One city of Dayton employee was terminated and another one retired after a police investigation into unauthorized scrap-metal sales at a local junkyard.
The investigation has not resulted in any criminal convictions, but raised questions about whether city employees sold scrap-metal without authorization from their supervisors, which is against city policy.
The workers, one of whom is fighting to get his job back, claim multiple Dayton employees and supervisors regularly sold city-owned scrap metal for cash that was set aside to pay for employee parties and other work-related expenses.
City policy states that authorization is required for such sales and the money turned over to the finance department for deposit within one business day, Dayton City Manager Shelley Dickstein said.
“Every department has a petty cash fund which has strict financial regulations that require verification including receipts and signatures,” Dickstein said.
David Shaver, a construction electrician terminated by the city following the investigation, has appealed to the city’s Civil Service Board in an effort to get his job back.
William Landis, a facilities management electrician and a city employee of about 28 years, initially faced charges of theft in office but was placed in a diversion program that allowed him to avoid criminal prosecution, according to a spokesman for the prosecutor’s office.
Landis received all his vacation and sick leave credits as part of his retirement, according to a separation agreement obtained by the Dayton Daily News.
Landis acknowledged selling city-owned scrap on at least two occasions and agreed to repay $956 to the city, the agreement states. He also agreed to share details of every incident of which he was aware of city employees exchanging scrap for cash or other compensation, and to cooperate in the prosecution or administrative proceeding against any employee who took and sold scrap.
Landis’ attorney, Dennis Lieberman, said the money wasn’t used for personal gain.
“The city wasn’t really harmed in the process because the money was used for city purposes,” Lieberman said.
Shaver’s attorney, David Duwel, declined to comment for this article. Shaver has a hearing before the civil service board next month.
Employee: Others ‘do it’
On Oct. 26, 2016, Dayton police responded to a call from the manager at First Street Recycling, 1321 East First St., who told them someone in a city vehicle sold 470 pounds of wire for $435, according to a police investigative report.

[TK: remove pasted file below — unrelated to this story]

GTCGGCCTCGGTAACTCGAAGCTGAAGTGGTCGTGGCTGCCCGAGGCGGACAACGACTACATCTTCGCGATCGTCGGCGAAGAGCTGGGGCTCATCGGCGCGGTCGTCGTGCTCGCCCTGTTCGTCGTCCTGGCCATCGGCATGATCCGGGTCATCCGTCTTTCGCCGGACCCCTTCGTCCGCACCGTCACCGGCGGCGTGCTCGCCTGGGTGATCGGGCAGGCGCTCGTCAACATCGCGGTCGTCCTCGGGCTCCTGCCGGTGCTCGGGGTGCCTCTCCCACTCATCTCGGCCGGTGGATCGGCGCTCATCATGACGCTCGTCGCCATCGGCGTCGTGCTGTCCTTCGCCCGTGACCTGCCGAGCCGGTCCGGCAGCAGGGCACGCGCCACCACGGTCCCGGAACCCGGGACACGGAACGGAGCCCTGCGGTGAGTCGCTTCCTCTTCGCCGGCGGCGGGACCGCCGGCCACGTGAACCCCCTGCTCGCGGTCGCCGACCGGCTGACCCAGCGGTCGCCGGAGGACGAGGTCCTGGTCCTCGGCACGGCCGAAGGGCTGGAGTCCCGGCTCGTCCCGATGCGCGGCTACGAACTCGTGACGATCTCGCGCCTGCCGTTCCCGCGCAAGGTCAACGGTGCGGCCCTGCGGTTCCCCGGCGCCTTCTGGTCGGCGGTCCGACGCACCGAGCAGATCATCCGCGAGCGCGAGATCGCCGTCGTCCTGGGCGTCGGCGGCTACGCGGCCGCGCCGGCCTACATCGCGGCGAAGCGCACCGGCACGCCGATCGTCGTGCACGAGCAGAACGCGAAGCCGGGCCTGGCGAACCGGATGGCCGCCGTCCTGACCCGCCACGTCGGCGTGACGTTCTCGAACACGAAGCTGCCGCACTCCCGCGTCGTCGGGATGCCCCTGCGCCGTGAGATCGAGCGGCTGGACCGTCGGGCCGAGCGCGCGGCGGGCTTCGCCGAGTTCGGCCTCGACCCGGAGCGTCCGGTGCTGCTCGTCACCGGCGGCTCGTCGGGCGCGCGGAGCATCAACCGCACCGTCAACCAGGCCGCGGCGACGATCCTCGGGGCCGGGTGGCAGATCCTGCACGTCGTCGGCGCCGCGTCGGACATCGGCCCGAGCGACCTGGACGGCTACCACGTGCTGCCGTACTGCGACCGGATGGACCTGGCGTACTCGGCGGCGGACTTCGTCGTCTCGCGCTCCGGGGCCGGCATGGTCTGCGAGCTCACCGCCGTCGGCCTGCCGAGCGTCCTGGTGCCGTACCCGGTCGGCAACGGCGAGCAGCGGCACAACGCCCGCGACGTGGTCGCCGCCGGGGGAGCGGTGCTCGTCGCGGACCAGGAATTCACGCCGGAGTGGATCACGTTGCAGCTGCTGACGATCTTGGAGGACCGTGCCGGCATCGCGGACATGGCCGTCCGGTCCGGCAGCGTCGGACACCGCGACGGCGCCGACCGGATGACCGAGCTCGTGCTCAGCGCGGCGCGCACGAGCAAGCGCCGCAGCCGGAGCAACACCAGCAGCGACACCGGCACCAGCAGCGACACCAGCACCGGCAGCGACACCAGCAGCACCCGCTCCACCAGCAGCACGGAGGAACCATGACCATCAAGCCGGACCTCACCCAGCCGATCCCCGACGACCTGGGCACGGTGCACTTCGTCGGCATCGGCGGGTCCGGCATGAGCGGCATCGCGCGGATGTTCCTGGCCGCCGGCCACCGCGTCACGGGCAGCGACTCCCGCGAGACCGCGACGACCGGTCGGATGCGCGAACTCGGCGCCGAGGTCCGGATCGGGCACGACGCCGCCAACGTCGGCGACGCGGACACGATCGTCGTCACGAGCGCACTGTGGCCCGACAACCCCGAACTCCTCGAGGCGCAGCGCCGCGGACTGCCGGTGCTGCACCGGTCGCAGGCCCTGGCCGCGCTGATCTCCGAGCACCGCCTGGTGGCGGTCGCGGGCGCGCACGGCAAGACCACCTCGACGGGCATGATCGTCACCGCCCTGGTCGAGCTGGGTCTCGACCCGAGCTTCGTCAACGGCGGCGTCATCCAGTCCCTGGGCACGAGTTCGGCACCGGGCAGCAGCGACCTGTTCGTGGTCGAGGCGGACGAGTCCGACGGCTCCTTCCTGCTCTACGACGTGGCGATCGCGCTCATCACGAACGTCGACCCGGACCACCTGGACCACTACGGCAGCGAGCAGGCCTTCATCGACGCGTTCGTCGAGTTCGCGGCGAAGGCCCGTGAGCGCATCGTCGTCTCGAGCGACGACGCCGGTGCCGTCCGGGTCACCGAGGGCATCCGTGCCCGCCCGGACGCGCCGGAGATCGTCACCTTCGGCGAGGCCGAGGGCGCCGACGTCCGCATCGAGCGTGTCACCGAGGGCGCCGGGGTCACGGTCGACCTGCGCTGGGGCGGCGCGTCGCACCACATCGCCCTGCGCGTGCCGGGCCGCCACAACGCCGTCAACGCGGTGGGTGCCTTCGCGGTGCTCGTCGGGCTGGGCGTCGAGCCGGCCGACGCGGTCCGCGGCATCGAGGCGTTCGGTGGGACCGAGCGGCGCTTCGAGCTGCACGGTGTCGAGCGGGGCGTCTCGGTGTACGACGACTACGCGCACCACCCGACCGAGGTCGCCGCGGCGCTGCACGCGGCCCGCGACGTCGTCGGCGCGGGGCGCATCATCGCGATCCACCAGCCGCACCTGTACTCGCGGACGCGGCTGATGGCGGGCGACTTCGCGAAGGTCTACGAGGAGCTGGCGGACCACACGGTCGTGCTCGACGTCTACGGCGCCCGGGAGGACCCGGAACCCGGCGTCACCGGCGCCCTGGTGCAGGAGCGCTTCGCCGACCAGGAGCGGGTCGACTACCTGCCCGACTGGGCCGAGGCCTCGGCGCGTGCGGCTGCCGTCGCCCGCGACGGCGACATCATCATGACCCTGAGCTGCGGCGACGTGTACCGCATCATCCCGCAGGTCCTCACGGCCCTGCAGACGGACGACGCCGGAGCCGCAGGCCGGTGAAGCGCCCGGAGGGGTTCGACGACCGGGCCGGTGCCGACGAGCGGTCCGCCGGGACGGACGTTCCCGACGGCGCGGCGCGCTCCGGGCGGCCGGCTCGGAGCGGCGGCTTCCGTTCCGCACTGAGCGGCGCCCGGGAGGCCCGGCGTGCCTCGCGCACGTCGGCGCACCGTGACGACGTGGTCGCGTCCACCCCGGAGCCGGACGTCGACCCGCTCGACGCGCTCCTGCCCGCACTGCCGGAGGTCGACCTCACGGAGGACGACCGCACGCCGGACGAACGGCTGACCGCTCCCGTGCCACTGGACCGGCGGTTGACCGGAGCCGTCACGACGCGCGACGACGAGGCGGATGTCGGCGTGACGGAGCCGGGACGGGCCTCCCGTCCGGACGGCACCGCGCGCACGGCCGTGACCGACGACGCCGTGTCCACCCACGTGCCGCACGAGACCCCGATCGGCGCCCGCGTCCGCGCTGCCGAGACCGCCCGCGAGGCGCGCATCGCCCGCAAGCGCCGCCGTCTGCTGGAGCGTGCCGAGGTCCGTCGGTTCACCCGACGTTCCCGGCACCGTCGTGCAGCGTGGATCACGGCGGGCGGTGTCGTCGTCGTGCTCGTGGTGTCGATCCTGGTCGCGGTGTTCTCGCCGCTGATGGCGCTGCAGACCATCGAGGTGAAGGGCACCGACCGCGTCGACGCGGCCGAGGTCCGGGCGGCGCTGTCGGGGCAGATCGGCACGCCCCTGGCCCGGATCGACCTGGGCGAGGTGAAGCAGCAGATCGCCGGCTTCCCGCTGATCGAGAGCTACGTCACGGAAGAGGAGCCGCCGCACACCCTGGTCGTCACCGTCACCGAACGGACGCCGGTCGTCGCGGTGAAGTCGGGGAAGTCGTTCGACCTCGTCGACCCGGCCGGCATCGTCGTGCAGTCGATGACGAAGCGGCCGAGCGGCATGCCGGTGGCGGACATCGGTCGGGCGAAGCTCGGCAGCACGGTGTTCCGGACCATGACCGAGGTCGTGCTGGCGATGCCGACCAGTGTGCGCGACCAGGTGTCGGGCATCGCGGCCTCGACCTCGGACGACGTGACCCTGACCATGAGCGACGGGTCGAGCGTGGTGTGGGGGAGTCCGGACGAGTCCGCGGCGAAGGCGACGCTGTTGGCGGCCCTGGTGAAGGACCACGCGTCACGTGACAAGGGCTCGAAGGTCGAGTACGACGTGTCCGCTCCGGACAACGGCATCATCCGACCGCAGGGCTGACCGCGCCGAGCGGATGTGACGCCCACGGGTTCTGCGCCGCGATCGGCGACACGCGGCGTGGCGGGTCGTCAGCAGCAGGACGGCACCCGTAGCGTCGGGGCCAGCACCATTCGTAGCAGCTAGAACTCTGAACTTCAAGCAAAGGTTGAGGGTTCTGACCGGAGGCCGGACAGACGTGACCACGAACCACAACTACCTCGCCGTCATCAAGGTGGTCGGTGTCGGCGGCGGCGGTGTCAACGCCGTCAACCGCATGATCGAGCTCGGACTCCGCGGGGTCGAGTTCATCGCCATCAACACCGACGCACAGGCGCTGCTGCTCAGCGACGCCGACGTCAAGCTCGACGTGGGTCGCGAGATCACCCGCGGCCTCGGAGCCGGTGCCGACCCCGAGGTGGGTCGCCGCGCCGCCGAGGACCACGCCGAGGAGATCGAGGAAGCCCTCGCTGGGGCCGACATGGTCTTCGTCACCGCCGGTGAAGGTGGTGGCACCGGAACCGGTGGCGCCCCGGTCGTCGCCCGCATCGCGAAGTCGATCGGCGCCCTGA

Landis, who later acknowledged selling the wire, had asked to be paid in cash and the receipt put in his name, the report states.
The transaction was unusual, the manager told police, because First Street typically pays with a check made out to the city when it buys city-owned scrap metal.
Police spoke with the division manager of facilities management — Landis’ department — who said Landis did not have permission to sell the wiring. Officials searched Landis’ desk and found another sales ticket from August from the same scrap yard, according to the police report.
In an interview with detectives, Landis acknowledged that he did not have approval to sell the scrap but said he thought it was OK because other city employees “do it all the time,” the police report states.
Lieberman acknowledged Landis should have gone through the city’s purchasing department, but said, “I don’t think my client was an island. Probably he got this idea from others in the city.”
Shaver was fired last November after the city found that he sold scrap metal at least twice to First Street Recycling — once in February 2016 and again in October, according to documents in his personnel file.
In January of this year, police and Dayton Law Director Barbara Doseck met with Shaver and Duwel, Shaver’s attorney.
According to a police report from that meeting, Duwel turned over two sealed envelopes containing about $614 and $1,513.
The envelope with the lesser amount had a receipt from First Street Recycling that was made out to Landis.
Duwel told police the second envelope was from an unidentified employee who said he “inherited it” from Landis, according to the police report.
Shaver had worked for the city since 2012 and was making $33 per hour when he was terminated. He had received proficient performance evaluations, including a commendation in 2014 for noticing and reporting a dangerous and malfunctioning boiler that could have caused more serious problems.
Landis also received a proficient score on his most recent evaluation.
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